Fewer Contingent Workers Seek SSDI
The vast majority of so-called contingent workers – think Lyft drivers, AirBnB hosts, independent contractors, consultants, and freelancers – have built up the work history necessary to apply for federal disability benefits if they become injured.
The 86 percent coverage rate for contingent workers in their 50s and early 60s is less than the 92 percent for regular workers – but not by much.
Despite their relatively high rates of eligibility, however, older contingent workers are significantly less likely to end up on Social Security Disability Insurance (SSDI) than similar workers in traditional jobs, according to a new study by the Center for Retirement Research.
This finding is mainly driven by contingent workers’ lower application rates for SSDI. Applications are lower even for people with the physical, cognitive or emotional conditions that the government explicitly lists as SSDI-eligible.
“Even the contingent workers who need SSDI the most are less likely to apply for and be awarded benefits,” the researchers said.
They offer a couple reasons for the lower application rates. One reason might be that contingent workers would get less in their disability checks than workers with traditional jobs receive, because the benefits are based on earnings – and contingent workers earn an average $592 per month less than other workers.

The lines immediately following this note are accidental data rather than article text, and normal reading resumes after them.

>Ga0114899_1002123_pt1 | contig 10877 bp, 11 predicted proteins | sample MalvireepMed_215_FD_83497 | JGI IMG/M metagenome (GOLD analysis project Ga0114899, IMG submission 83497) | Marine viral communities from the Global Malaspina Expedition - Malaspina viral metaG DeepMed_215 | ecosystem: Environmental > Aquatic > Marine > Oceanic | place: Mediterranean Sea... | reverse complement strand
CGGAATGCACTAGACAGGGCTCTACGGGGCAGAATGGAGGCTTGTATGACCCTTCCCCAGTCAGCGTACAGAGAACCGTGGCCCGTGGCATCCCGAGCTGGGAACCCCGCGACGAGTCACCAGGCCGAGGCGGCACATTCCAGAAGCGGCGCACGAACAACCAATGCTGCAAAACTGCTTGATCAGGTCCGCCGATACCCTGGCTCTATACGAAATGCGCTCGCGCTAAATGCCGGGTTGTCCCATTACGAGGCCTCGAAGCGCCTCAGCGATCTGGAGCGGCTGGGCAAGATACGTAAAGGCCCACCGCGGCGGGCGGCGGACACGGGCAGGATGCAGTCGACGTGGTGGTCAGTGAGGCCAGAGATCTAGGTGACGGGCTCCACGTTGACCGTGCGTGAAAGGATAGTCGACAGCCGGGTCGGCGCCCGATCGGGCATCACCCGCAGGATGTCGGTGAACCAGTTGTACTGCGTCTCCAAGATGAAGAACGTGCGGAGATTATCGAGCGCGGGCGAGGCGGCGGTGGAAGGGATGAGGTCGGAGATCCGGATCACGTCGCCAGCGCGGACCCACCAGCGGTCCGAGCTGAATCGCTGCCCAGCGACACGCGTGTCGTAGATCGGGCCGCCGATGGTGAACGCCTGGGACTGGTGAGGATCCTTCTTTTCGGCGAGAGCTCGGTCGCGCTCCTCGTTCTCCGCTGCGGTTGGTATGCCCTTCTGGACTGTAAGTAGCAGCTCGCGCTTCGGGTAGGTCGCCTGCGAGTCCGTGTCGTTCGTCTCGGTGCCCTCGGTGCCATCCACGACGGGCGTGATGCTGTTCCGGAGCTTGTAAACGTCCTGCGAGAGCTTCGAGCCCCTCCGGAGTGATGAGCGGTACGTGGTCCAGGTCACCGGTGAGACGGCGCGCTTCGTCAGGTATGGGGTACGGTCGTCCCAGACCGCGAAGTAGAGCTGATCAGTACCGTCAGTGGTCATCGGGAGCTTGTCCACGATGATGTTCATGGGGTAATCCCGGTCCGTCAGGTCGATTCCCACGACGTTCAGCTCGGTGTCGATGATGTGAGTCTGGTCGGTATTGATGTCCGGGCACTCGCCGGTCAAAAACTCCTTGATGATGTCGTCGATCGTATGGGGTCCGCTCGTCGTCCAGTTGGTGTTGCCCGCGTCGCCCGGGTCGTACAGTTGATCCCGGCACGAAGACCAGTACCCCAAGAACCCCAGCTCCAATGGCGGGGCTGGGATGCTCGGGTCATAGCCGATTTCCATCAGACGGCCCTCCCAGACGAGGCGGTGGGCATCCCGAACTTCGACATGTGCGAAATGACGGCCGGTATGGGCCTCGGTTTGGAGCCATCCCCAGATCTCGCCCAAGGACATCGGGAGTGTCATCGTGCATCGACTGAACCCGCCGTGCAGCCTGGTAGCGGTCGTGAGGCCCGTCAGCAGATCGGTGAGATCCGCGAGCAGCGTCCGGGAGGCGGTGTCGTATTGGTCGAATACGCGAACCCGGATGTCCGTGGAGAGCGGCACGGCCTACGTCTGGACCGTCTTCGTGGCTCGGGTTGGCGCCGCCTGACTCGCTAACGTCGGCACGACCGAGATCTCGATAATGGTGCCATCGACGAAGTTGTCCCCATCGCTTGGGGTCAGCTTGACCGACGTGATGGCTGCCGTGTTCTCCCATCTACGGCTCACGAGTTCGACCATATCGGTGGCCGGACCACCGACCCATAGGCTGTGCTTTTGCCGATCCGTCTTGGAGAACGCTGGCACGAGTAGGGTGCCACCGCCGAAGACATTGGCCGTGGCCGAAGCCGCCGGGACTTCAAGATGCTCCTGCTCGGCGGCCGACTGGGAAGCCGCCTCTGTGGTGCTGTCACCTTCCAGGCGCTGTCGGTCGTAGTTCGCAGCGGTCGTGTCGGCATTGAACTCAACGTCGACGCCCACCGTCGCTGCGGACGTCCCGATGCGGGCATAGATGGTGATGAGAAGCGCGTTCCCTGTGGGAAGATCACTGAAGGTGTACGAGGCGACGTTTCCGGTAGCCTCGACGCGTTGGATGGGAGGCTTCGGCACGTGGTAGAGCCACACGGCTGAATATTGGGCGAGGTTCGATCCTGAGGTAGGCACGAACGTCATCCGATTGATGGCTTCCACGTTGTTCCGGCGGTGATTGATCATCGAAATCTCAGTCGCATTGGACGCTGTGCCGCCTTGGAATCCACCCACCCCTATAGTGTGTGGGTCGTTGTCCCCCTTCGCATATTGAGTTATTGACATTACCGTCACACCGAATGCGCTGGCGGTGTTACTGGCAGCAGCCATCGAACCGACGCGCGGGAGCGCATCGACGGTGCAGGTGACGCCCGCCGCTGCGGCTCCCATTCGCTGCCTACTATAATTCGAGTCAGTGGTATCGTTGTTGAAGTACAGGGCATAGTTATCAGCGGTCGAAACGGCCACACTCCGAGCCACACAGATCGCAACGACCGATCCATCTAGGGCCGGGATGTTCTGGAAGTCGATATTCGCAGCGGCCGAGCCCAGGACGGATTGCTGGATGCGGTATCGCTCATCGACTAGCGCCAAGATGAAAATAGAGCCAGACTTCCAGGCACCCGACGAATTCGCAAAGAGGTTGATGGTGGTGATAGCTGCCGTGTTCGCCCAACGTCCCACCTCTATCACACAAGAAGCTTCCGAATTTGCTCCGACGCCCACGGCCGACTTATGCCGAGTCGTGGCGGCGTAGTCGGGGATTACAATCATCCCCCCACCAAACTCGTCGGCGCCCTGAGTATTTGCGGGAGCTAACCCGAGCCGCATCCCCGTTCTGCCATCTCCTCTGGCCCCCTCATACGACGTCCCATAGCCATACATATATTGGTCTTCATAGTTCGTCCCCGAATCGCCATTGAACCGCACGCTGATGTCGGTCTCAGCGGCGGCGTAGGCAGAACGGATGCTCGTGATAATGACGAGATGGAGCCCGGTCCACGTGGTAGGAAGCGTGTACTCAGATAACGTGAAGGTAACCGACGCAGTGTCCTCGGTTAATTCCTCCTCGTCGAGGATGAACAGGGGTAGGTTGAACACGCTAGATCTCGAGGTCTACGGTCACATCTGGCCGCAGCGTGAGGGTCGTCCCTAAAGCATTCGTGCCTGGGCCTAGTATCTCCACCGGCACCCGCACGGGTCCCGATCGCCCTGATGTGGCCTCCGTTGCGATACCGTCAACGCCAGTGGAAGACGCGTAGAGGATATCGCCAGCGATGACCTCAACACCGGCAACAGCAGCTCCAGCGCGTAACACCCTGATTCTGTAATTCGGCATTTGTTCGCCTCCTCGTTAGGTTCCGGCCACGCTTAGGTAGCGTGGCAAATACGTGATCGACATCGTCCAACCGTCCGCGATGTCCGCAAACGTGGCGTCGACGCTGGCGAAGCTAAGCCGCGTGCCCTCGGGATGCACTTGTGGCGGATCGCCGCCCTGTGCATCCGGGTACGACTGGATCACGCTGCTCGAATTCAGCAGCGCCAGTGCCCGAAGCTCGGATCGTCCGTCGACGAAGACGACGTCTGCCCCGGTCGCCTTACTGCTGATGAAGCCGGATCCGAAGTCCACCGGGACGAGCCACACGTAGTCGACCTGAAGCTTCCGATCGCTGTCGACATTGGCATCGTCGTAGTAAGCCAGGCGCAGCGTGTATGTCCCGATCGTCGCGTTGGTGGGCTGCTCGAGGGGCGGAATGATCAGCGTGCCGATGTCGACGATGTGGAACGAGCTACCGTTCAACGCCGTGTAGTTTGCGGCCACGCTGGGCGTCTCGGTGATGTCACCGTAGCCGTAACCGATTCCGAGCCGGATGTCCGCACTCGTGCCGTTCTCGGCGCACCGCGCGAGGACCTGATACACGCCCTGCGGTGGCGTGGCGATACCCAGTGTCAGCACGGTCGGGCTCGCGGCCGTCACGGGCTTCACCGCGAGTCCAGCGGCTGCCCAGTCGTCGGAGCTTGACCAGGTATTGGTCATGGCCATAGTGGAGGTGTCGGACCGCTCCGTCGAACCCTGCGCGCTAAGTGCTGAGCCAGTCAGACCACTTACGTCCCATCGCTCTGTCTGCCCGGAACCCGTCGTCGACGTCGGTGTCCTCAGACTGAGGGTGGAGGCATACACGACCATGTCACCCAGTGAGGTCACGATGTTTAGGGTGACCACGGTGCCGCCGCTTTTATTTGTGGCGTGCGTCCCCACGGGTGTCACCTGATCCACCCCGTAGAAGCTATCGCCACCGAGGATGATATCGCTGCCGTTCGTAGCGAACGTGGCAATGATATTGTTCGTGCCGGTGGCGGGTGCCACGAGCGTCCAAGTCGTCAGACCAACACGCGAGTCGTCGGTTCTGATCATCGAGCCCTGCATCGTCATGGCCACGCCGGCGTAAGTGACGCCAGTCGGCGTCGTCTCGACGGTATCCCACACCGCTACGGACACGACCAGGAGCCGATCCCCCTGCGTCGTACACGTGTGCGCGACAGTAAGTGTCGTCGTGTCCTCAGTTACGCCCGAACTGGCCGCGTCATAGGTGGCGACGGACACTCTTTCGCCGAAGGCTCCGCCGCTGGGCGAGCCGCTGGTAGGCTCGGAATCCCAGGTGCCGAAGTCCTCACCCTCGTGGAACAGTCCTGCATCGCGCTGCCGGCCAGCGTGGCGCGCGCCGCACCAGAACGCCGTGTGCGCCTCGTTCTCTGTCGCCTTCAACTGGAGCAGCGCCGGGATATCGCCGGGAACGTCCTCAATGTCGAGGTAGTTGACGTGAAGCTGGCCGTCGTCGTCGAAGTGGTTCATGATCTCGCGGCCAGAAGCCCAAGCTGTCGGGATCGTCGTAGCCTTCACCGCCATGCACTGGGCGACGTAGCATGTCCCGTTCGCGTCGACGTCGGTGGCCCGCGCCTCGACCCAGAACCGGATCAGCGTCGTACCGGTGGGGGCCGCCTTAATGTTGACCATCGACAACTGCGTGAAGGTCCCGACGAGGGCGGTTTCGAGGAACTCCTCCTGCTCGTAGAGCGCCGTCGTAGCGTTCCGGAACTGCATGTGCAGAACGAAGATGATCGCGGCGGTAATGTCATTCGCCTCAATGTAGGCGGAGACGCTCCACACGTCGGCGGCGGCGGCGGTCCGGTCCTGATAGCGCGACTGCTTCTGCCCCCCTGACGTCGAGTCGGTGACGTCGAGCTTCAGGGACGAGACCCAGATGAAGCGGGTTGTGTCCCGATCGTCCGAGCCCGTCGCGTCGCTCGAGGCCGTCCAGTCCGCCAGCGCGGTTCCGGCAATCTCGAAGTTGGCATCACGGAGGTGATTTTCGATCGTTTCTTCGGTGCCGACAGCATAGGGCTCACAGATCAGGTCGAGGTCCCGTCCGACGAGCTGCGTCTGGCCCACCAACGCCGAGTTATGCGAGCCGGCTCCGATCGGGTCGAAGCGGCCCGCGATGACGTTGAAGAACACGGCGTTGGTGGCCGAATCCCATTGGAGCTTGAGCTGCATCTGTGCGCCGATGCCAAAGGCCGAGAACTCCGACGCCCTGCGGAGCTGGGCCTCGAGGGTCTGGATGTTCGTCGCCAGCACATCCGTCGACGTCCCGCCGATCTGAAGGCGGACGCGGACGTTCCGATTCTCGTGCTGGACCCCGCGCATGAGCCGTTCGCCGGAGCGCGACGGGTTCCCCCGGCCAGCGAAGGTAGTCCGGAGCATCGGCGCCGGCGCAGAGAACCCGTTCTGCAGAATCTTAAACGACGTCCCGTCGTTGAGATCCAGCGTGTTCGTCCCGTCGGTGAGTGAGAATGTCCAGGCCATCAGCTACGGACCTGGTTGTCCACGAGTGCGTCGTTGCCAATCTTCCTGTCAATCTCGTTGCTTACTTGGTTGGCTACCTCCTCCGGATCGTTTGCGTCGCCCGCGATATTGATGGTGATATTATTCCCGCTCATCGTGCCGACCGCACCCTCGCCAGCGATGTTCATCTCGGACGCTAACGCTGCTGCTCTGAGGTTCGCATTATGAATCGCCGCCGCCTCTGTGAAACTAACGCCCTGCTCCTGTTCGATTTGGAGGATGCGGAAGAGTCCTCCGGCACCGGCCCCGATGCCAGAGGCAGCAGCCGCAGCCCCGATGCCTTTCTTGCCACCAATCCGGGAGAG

A more compelling explanation is that they simply lack access to the natural avenues for learning about the program’s existence and their potential eligibility: unions, fellow employees, and a traditional employment arrangement. For example, private-sector employers often require people on their payrolls to apply for federal SSDI before receiving the company’s disability coverage. Contingent workers outside of this kind of arrangement are rarely covered by any employee benefits, let alone private disability insurance.
To read the entire study, authored by Matthew Rutledge, Alice Zulkarnain, and Sara Ellen King, see “How Does Contingent Work Affect SSDI Benefits?”
The research reported herein was performed pursuant to a grant from the U.S. Social Security Administration (SSA) funded as part of the Disability Research Consortium. The opinions and conclusions expressed are solely those of the author(s) and do not represent the opinions or policy of SSA or any agency of the federal government. Neither the United States Government nor any agency thereof, nor any of their employees, makes any warranty, express or implied, or assumes any legal liability or responsibility for the accuracy, completeness, or usefulness of the contents of this report. Reference herein to any specific commercial product, process or service by trade name, trademark, manufacturer, or otherwise does not necessarily constitute or imply endorsement, recommendation or favoring by the United States Government or any agency thereof.